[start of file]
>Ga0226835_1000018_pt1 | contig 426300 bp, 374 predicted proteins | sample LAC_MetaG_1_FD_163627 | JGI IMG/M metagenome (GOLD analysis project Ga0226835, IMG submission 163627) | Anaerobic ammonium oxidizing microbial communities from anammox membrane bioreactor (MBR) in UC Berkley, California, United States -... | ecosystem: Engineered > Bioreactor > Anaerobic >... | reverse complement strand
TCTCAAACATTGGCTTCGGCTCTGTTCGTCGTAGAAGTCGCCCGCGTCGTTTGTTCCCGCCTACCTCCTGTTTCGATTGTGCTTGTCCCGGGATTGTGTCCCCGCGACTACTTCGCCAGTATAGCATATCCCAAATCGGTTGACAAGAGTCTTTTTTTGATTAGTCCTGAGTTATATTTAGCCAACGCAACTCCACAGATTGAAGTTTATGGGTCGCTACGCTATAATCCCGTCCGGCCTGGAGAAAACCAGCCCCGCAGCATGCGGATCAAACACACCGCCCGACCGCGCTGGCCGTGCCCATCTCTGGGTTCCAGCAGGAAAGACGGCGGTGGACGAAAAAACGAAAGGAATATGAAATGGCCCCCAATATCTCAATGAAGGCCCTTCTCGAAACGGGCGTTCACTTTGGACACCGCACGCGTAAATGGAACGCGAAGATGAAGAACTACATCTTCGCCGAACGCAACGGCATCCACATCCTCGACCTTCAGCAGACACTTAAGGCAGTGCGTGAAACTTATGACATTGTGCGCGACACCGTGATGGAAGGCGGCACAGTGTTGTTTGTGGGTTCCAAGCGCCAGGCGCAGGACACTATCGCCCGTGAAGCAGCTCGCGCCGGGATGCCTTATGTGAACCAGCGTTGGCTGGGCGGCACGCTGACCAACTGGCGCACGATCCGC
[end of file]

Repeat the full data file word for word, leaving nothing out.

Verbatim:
>Ga0226835_1000018_pt1 | contig 426300 bp, 374 predicted proteins | sample LAC_MetaG_1_FD_163627 | JGI IMG/M metagenome (GOLD analysis project Ga0226835, IMG submission 163627) | Anaerobic ammonium oxidizing microbial communities from anammox membrane bioreactor (MBR) in UC Berkley, California, United States -... | ecosystem: Engineered > Bioreactor > Anaerobic >... | reverse complement strand
TCTCAAACATTGGCTTCGGCTCTGTTCGTCGTAGAAGTCGCCCGCGTCGTTTGTTCCCGCCTACCTCCTGTTTCGATTGTGCTTGTCCCGGGATTGTGTCCCCGCGACTACTTCGCCAGTATAGCATATCCCAAATCGGTTGACAAGAGTCTTTTTTTGATTAGTCCTGAGTTATATTTAGCCAACGCAACTCCACAGATTGAAGTTTATGGGTCGCTACGCTATAATCCCGTCCGGCCTGGAGAAAACCAGCCCCGCAGCATGCGGATCAAACACACCGCCCGACCGCGCTGGCCGTGCCCATCTCTGGGTTCCAGCAGGAAAGACGGCGGTGGACGAAAAAACGAAAGGAATATGAAATGGCCCCCAATATCTCAATGAAGGCCCTTCTCGAAACGGGCGTTCACTTTGGACACCGCACGCGTAAATGGAACGCGAAGATGAAGAACTACATCTTCGCCGAACGCAACGGCATCCACATCCTCGACCTTCAGCAGACACTTAAGGCAGTGCGTGAAACTTATGACATTGTGCGCGACACCGTGATGGAAGGCGGCACAGTGTTGTTTGTGGGTTCCAAGCGCCAGGCGCAGGACACTATCGCCCGTGAAGCAGCTCGCGCCGGGATGCCTTATGTGAACCAGCGTTGGCTGGGCGGCACGCTGACCAACTGGCGCACGATCCGC